Are independent contractors treated the same as employees as it relates to employment law?
It depends. Independent contractors are not treated the same as employees. While independent contractors have more freedom in their work, they also lack some of the protections enjoyed by traditional employees, such as workers’ compensation and unemployment benefits. They are also responsible for paying their own taxes directly to the Internal Revenue Service from the first dollar since their taxes are not withheld. For some matters (such as non-compete obligations), employees and independent contractors are treated the same. There are also times when persons are misclassified as independent contractors, and courts will treat them as if they were employees. If you have a question as to whether you should work as an independent contractor or as an employee, contact an experienced employment law attorney today to discuss your situation.
What laws must employers follow when hiring new employees?
A prospective employer must be careful to avoid any illegal discrimination based on race, national origin, gender, pregnancy, age, disability, or religion during the hiring process. Employers should also be sure to protect the privacy rights of any potential employee by protecting any confidential or private information provided to the applicant, and by disclosing to the applicant any background or credit checks that will be performed. Employers are required to follow all applicable documentation rules regarding immigration and age restrictions set out by law.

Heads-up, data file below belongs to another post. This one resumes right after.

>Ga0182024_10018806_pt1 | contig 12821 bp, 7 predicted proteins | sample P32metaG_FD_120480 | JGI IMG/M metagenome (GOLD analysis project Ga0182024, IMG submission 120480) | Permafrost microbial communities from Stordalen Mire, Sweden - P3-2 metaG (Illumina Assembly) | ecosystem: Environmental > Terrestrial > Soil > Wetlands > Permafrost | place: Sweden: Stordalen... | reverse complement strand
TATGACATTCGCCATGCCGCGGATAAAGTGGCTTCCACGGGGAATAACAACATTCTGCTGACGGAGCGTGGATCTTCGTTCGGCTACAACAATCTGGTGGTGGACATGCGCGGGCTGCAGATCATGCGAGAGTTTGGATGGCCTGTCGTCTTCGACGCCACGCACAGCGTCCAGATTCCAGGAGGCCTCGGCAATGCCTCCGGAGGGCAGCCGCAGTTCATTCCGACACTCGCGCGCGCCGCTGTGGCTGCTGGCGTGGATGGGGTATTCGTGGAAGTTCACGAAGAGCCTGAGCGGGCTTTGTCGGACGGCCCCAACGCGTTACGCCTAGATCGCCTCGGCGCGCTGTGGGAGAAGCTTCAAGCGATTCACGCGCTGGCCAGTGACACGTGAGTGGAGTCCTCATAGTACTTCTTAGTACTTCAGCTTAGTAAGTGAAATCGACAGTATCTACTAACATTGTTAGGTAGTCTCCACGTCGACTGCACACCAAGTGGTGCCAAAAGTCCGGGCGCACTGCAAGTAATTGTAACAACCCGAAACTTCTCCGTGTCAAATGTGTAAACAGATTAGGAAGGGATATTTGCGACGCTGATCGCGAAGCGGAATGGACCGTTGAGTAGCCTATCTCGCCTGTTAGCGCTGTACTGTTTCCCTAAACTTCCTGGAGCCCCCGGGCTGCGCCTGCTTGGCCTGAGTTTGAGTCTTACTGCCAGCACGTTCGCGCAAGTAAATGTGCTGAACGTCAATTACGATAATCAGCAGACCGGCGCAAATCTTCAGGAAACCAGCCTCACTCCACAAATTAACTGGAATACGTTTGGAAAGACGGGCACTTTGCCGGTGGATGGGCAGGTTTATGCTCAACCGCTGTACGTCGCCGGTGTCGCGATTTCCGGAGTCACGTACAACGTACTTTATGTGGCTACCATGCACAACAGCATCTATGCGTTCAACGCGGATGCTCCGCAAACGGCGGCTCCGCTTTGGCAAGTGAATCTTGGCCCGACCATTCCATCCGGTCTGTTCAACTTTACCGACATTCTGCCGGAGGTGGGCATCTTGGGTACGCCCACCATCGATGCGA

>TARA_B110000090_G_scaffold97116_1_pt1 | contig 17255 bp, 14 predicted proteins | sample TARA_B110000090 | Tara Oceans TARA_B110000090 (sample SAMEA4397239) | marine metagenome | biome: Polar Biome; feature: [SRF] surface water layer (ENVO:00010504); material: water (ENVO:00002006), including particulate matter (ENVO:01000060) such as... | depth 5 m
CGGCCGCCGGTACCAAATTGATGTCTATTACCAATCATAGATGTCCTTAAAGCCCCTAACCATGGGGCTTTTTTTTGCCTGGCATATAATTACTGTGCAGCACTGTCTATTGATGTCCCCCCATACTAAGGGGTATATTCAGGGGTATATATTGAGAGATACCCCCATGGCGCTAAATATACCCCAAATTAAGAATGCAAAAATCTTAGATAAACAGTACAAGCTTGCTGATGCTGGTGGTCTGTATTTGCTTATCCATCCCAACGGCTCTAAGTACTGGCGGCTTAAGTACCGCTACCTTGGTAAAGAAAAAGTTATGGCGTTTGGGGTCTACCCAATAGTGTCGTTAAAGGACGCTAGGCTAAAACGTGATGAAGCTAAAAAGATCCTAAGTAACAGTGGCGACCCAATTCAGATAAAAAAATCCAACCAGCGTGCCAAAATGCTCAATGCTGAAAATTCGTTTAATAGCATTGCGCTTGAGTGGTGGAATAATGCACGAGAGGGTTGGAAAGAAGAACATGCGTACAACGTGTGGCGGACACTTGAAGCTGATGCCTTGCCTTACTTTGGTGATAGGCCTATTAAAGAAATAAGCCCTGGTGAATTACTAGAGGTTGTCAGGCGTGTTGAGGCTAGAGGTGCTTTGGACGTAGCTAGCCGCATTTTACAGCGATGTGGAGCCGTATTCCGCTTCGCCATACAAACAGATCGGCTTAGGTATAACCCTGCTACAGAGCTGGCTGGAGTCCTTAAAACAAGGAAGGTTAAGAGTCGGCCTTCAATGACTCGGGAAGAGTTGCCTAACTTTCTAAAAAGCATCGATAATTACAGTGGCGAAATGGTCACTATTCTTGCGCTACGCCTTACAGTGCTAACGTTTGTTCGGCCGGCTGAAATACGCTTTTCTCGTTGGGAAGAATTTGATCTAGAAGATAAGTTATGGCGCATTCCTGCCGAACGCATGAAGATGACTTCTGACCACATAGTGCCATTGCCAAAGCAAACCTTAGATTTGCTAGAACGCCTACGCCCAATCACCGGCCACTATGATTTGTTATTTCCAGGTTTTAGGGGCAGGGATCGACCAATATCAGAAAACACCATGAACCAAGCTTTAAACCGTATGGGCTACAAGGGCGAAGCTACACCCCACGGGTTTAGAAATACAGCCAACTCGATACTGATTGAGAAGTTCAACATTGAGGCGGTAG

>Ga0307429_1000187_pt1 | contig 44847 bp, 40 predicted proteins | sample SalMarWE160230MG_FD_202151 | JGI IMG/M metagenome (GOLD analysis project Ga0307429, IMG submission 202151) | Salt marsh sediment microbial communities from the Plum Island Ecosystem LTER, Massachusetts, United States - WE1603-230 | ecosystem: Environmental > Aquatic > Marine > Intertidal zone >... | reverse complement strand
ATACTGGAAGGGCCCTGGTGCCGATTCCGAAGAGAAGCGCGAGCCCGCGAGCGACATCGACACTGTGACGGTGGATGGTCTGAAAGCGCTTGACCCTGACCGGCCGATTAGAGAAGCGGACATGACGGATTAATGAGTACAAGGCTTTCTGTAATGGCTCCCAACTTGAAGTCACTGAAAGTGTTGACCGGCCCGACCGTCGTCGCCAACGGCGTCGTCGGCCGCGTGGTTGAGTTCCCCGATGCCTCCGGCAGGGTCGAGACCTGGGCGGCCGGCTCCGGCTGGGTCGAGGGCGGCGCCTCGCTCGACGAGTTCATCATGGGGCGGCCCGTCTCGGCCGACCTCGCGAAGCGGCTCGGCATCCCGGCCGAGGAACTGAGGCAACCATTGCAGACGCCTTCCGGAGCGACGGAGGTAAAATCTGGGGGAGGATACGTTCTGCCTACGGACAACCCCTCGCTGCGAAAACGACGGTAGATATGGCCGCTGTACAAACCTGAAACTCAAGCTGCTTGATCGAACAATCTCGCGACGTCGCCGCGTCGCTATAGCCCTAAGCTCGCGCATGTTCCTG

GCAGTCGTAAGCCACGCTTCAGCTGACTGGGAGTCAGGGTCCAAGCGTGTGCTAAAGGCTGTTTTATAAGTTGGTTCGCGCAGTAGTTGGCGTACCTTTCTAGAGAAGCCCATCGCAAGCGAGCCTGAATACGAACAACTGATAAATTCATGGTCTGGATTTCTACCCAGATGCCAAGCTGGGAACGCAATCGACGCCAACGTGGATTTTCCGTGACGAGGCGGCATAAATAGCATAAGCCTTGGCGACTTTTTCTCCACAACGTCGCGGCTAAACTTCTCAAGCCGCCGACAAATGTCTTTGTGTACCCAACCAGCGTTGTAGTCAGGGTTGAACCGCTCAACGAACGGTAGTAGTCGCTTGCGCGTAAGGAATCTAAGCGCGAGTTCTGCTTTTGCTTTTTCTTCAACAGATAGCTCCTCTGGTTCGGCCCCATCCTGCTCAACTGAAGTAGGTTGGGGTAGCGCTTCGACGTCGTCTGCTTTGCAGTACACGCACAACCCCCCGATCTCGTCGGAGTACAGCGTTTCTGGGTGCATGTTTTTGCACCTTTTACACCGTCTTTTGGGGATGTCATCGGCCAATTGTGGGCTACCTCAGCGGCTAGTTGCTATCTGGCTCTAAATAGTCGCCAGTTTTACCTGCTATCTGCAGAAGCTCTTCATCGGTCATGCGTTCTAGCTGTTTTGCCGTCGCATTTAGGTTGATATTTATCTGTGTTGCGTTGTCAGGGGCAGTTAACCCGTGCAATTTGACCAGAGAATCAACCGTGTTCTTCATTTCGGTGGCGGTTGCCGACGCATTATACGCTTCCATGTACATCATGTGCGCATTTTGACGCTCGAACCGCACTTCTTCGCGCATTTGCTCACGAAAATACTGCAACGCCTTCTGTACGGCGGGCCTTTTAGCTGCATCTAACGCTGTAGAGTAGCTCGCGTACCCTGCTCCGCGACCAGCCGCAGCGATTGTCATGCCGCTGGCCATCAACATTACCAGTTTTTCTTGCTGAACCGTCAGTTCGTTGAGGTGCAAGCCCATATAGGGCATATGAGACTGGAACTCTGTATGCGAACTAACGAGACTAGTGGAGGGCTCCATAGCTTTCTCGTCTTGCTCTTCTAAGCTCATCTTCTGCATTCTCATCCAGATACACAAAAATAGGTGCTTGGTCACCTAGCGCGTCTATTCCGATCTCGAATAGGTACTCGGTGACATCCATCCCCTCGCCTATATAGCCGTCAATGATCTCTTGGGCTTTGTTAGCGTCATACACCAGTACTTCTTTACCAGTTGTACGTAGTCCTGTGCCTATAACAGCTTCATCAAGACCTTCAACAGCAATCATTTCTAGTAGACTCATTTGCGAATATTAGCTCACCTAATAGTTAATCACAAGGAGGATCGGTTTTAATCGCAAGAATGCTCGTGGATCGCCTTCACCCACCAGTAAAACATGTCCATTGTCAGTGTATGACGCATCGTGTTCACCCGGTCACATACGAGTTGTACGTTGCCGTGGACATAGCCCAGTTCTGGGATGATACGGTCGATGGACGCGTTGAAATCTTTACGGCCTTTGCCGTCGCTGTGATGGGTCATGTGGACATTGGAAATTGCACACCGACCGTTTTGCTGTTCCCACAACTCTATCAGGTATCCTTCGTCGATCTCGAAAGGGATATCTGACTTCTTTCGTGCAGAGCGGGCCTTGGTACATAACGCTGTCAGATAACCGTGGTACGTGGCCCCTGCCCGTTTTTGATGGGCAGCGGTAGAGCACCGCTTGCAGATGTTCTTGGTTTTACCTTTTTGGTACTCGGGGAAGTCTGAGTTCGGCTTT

Can employers monitor their employees’ Internet usage or read their e-mail?
The Supreme Court has found that employees have very little right to privacy in their employer’s computer system. Employers may monitor Web sites visited by their employees and may block their employees from visiting certain Web sites. They can also limit their Internet usage to business-related Web sites. If the employer has a policy that its computer systems are to be used only for work-related activities, it may reprimand or punish an employee who used its equipment for personal purposes. E-mails are considered to be company property if sent using company equipment, and many employers read or archive all e-mails sent through its system, both incoming and outgoing.
Questionnaires and Labor Law Issues
Recent Awards: Tad Delegal Presented the 2017 Non-Compete Seminar portion of the Florida Bar's Certification Review Course